A day in the life of a health visitor

Maura's team have had to cut their back home visits to new mums (Stock photo, Getty Images)

Maura’s team have had to cut their back home visits to new mums (Stock photo, Getty Images)

Maura Appleby, 58, is the service leader for the health visiting and school nursing service in Stockport, Greater Manchester. She says:

8.30am: The day starts for our health visitors and they are relieved to be working in the clinics again and doing more home visits. 

There are still restrictions about the number of staff we can have in the clinics at one time. We have a team of more than 60 full and part-time staff and we are managing social distancing rules by allowing each team member to work here once or twice a week, rather than from home. 

It feels like a positive and safe move forward.

I’ve been a health visitor since 1987 and in this current role for five years. It’s a fantastic job and we feel very privileged to be able to offer support to new parents and babies, with their physical or emotional health needs. 

We help parents understand their baby’s health and development and work with them to support their confidence as parents. But over the last fourteen months, it’s been very challenging.

Watch: Tips for new parents during the pandemic

10.00am After catching up on paperwork, planning and liaising with colleagues, my team go out on their first visits of the day. One of the biggest difficulties during the pandemic was not being able to visit new parents face-to-face.

 It’s been so sad to see headlines and read stories from new parents when say they feel ‘let down’ by lack of face-to-face contact with their health visitor and we’ve done all we can to mitigate it.

When the pandemic hit and we were forced to work from home, Public Health England issued guidelines that said we could only visit for ‘compelling reasons’ – examples include if the baby was vulnerable due to prematurity or an illness or where there was an issue with the parental mental health.

 It meant our face-to-face visits reduced by 80 per cent.

Maura Appleby has had to adapt her role during lockdown

Maura Appleby has had to adapt her role during lockdown (Supplied, Maura Appleby)

We also had to stop the child health walk-in clinics where parents can pop in to have their baby weighed and ask questions about anything from breastfeeding to sleeping. 

This was a huge loss to parents and very concerning for all my team. We set up a Health Visitor Advice Line where parents could ring us and ask for advice and support. We advertised it on Facebook and via the post-natal wards at our local maternity unit and thankfully, it proved very popular.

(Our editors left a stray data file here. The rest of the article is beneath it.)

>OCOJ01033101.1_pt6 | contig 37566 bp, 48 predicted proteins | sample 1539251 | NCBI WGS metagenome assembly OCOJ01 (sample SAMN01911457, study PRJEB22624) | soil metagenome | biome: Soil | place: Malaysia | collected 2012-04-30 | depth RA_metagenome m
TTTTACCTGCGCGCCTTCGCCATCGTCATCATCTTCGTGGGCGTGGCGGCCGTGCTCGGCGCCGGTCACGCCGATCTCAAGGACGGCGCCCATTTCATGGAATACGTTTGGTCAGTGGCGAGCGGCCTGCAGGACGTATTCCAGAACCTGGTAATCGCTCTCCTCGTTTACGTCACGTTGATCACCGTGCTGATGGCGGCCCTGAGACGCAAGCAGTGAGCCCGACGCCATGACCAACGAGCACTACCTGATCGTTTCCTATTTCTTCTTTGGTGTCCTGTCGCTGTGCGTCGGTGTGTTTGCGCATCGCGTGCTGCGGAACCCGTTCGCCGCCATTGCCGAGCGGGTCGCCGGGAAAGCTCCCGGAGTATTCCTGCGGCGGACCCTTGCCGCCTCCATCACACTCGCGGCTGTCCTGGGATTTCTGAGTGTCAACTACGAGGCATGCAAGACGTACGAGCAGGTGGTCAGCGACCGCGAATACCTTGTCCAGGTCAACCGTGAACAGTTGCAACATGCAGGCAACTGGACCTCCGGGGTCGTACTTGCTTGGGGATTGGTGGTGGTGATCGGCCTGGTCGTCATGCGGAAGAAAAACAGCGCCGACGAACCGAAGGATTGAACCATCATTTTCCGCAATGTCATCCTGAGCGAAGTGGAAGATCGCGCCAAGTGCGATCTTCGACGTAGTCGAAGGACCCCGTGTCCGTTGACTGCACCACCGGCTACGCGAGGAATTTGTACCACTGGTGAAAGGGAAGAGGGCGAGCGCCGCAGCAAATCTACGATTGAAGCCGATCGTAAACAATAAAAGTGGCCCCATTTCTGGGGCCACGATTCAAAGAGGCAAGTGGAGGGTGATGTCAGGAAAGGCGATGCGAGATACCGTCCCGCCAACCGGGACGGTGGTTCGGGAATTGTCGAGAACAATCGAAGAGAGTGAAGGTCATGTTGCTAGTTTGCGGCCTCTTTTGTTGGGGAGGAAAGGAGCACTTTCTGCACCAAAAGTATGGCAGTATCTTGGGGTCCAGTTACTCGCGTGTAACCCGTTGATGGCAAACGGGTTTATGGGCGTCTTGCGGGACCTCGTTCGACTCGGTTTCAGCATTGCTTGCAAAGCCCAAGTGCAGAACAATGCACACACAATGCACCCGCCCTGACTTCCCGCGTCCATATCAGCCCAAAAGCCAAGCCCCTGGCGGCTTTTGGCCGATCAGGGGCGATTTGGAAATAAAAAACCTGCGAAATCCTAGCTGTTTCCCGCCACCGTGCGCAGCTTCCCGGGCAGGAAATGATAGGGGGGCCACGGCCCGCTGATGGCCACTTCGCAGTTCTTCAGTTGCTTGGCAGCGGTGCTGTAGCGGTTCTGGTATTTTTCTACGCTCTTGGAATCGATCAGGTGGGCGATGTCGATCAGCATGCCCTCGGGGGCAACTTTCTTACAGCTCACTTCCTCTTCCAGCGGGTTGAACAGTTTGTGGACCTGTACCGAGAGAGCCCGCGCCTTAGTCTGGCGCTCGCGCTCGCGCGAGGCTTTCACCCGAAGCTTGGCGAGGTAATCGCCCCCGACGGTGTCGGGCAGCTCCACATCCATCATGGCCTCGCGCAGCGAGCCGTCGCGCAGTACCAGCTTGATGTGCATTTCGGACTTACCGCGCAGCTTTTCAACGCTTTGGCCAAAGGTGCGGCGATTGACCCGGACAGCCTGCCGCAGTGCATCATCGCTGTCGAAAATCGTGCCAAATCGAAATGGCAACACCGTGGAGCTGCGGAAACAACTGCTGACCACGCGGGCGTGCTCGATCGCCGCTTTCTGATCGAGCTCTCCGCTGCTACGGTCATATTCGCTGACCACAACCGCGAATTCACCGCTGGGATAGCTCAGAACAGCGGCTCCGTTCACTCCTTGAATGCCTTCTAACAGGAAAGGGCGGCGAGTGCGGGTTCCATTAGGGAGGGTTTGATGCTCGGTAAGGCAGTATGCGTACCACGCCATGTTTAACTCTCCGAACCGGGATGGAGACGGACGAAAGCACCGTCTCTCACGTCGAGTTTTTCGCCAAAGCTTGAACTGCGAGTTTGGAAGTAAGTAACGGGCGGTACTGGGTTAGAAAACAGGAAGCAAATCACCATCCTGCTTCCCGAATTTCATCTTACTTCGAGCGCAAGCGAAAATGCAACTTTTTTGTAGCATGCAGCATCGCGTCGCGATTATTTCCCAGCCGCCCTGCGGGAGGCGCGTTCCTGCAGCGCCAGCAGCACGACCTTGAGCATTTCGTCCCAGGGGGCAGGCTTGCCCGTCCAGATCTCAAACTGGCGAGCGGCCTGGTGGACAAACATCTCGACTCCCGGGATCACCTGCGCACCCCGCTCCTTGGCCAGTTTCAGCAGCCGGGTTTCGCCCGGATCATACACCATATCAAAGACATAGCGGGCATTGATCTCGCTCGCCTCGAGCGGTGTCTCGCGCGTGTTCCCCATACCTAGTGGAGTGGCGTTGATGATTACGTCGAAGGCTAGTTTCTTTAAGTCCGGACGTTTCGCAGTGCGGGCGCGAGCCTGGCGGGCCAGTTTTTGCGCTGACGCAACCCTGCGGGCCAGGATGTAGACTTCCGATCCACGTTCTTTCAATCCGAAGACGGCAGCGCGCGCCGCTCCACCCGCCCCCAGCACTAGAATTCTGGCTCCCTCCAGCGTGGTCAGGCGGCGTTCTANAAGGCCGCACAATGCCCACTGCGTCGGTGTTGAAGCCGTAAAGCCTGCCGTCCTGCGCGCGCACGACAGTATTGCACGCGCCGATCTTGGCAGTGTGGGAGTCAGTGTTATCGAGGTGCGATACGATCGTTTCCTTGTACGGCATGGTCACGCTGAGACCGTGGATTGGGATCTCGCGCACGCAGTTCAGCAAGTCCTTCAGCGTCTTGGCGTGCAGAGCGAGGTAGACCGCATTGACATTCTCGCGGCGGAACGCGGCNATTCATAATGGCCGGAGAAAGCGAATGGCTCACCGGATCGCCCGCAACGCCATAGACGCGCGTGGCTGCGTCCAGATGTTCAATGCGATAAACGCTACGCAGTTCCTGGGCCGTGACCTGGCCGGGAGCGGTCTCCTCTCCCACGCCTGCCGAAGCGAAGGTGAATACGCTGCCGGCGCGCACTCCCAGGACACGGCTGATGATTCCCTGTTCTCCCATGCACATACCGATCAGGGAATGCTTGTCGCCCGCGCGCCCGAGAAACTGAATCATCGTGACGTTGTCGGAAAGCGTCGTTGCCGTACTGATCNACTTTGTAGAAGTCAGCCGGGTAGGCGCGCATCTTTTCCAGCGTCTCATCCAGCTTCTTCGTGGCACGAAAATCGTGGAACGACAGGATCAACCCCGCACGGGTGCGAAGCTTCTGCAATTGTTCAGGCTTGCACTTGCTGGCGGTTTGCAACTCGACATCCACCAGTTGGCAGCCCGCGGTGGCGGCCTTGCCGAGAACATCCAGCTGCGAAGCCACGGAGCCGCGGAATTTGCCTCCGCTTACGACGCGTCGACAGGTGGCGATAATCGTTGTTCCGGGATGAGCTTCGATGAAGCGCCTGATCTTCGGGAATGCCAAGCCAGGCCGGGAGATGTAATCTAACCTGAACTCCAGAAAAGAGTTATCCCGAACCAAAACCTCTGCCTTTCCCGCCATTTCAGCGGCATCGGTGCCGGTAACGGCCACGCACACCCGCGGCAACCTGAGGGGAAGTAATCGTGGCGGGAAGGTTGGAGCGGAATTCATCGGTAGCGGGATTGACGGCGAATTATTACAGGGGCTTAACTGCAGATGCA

We recognise that a virtual visit or a call is never the same as being able to come into a clinic or see your health visitor at home, but thankfully, we’re now able to see parents and babies by appointment in clinics again.

Read more: Midwife reveals how she overcame post-natal depression

12.00pm: Most appointments with new parents last around 60- 90 minutes so we manage one or two each morning before lunch. The main feedback we’ve had from new parents during lockdown is that they’ve missed the ability to socialise with other new parents – that’s one reason why we started offering virtual postnatal group sessions. 

Anecdotally, our health visitors have reported more anxiety amongst new mothers. We are looking out for the signs, such as a mother being a little withdrawn, and try to give new parents the chance to talk about how they feel.

 Interestingly, we’ve also found that during lockdown, without the constant pressure of having to fit into their jeans and be perfect to the outside world, some mothers have been able to relax more with their babies and because they have more time with them, the breastfeeding rates have risen slightly.

2.00pm: We’re onto our afternoon appointments and we’re back to seeing all our new patients face-to-face now, along with around 70 per cent of other cases. One of the biggest challenges we’ve had to adapt to is using PPE. 

When you’re in someone’s home, trying to gain their trust and build up a relationship is all the more difficult when you have to wear mask, apron and gloves. It feels very strange, but people understand why we have to do it.

Read more: I was a new mum in the pandemic, and loneliness hit me hard

3.30pm: Our last visit of the day. We can normally fit in around four home visits a day, and hope to be back up to 100 per cent very soon. Naturally, it’s been disappointing not to be able to provide our full service in the usual way for new parents, and we may well be seeing some problems in the future as a result of the lockdowns. 

There are already reports that babies and toddlers are struggling with their speech and language and that’s one area we hope to tackle with Book Start, Little Talkers groups and Early Days groups, helping parents to read to children and teaching them how to share nursery rhymes and songs.

Maura has found some aspect of lockdown hard

Maura has found some aspect of lockdown hard

Maura has found some aspect of lockdown hard

Maura has found some aspect of lockdown hard

5.30pm: The day ends with us writing up records on all our visits. During the last year, our teams have not had the ability to support each other in the usual way by being together in the office. 

Working from home has been hard and it’s more difficult not to take work ‘home’ with us in an emotional sense. We know the last year has not been perfect, but we did our best to respond to families’ needs. 

Now the restrictions are easing further, I’m looking forward to our teams being able to fully return to the job they do so well.

Watch: Post-natal depression ‘can last for up to three years’

Life Edit

Life Edit